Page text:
It is hard to tell how much meat normal Hondurans eat, because our special circumstances as visitors means that we are constantly being offered meat to eat. We are also eating in restaurants quite often, which are meat heavy. I didn’t mind. On New Year’s Eve, Priscila made a baked chicken that had been baked in something called “naranja agria,” a special type of orange which people use only for cooking. Then on New Year’s we had a chance to eat “nacatamales,” which are spiced pork tucked inside of a corn dough and cooked in a banana leaf. Special treat. On the day we made bocashi fertilizer at Hector’s farm, Adalid’s family made something called “carne asada,” chunky grilled beef strips. The meat was tender and pleasantly charred over a charcoal fire. We had salted strips of beef up on the mountain in El Sute – they lack refrigeration, but the reconstituted beef can be intensely flavorful, like thick beef jerky. Tilapia can be found everywhere, the result of ever-increasing fish farming in the Comayagua valley. On the day we returned from the hiking trip on the mountain, we all headed to a place right next to a fish pond for fried tilapia and green banana tajadas. Likewise chicken is affordable and available in innumerable variations. The most memorable for me was the rotisserie chickens we brought with us for a picnic on the way up to Rio Negro. A close second was the chicken at “Pollolandia” in La Entrada on the way to Copan.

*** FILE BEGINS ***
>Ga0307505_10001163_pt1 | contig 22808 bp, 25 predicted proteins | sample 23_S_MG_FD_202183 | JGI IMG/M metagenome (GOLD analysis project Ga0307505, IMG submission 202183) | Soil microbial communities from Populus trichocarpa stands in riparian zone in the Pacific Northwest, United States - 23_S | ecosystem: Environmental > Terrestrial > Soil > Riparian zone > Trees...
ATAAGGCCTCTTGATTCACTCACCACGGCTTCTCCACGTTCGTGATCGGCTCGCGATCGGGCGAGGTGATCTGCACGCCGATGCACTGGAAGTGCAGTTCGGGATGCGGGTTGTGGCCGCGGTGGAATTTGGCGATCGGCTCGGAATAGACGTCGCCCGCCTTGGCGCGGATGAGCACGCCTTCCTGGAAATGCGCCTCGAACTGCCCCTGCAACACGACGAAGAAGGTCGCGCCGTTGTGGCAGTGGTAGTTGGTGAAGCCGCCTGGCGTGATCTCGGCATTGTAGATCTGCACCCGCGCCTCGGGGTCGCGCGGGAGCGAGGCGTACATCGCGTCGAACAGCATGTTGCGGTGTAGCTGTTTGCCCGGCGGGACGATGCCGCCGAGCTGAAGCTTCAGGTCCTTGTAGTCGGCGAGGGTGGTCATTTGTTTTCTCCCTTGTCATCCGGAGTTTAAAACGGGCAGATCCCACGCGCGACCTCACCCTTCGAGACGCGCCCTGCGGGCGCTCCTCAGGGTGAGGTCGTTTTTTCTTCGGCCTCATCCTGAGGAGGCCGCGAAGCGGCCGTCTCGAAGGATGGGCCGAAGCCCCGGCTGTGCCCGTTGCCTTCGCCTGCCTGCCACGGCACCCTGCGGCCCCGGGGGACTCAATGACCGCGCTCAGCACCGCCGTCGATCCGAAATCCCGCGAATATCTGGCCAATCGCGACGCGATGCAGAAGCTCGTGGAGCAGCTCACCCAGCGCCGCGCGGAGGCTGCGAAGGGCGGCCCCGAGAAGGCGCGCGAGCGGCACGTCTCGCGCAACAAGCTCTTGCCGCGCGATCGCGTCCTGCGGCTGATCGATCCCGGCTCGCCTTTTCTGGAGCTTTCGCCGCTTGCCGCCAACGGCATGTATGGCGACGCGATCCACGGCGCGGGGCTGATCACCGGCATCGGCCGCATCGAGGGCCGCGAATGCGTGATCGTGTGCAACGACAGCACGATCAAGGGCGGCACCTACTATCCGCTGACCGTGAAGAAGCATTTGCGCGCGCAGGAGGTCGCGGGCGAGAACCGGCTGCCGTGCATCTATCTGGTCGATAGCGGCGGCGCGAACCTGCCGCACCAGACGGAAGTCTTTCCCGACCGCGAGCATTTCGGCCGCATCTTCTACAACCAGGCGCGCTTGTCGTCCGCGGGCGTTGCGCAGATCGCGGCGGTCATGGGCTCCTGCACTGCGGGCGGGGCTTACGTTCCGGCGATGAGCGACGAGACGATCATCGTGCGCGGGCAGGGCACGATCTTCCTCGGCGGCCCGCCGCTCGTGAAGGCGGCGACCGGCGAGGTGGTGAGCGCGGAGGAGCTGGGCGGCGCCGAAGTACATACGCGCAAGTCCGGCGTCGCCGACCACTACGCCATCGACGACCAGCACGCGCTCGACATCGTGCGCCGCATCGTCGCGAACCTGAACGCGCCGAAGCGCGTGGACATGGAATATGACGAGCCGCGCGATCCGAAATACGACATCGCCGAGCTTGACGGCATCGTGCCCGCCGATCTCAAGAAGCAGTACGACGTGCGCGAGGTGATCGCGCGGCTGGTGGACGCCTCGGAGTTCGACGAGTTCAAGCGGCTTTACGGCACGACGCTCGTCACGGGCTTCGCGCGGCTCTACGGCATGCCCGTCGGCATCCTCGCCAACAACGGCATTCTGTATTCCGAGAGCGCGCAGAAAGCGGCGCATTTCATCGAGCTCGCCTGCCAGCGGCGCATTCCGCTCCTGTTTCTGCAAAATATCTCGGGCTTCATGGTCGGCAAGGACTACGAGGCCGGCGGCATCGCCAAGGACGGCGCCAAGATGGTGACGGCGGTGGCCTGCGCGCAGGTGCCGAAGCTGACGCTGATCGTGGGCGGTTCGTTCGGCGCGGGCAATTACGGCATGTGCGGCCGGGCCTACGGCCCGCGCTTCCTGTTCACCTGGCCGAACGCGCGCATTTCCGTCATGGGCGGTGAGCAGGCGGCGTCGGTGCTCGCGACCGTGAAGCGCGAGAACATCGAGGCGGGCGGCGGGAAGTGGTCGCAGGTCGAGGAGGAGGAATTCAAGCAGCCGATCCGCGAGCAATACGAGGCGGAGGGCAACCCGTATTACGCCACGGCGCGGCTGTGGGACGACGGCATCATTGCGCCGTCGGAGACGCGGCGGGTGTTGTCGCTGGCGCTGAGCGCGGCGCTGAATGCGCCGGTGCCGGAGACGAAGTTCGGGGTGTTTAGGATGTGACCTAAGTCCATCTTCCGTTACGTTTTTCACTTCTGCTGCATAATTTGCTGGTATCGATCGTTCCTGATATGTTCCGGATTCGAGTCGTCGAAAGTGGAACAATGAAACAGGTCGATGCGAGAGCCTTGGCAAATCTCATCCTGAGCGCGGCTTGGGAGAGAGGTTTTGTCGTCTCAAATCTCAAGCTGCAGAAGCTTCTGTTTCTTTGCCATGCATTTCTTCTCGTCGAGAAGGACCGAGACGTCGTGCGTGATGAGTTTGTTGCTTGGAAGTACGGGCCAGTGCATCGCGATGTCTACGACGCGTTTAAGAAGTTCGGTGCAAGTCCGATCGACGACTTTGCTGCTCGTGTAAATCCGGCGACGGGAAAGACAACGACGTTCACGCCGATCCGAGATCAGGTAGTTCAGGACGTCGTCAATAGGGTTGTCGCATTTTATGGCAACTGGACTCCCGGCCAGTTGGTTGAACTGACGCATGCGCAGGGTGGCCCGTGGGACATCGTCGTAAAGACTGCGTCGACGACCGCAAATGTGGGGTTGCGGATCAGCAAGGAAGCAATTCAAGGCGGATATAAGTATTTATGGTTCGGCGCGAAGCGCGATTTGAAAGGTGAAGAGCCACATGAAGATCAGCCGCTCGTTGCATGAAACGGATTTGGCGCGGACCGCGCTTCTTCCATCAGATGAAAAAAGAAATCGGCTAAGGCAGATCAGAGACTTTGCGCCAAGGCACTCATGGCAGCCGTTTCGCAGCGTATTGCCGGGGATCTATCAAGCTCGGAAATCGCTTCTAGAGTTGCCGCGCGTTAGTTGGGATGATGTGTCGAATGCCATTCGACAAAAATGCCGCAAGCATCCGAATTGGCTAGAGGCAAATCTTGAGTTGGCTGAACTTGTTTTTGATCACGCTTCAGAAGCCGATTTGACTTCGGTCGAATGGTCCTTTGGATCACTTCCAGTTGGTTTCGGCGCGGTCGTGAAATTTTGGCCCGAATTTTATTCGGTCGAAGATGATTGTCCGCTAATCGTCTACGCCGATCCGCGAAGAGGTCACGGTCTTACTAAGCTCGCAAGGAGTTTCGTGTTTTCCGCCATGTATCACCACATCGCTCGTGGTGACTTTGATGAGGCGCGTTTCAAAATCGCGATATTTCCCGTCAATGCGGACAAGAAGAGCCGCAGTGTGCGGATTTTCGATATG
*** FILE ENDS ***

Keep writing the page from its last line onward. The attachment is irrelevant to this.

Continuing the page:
A special mention must be made of Betilia, who made all of our meals in Rio Negro. She cooks incredible food over a wood-fired stove. There is a large variety of vegetables (including our beloved pataste/chayote), with flavored rice, beans, special roasted meats, and always the best tortillas and refrescos naturales. We were WELL taken care of! Betilia’s coffee wins the award for the best I had in Honduras, but really since we were hanging out with coffee farmers the whole time, we were never far from a good cup of coffee. In fact the comment from one of our travelers was that if we sat down anywhere for long enough, someone would inevitably hand us a cup of coffee. Just watch out if you don’t like pre-sweetened coffee.

A second special mention must be made of the food on our backpacking trip. On the fifth day we lunched on all the best of the leftover lunch items. We had flour tortillas, with bean paste, avocados, crumbly white cheese, Spam, and peanut butter, in various mouth watering combinations.  Yes Spam!

Thanks for reading and now it is time for lunch.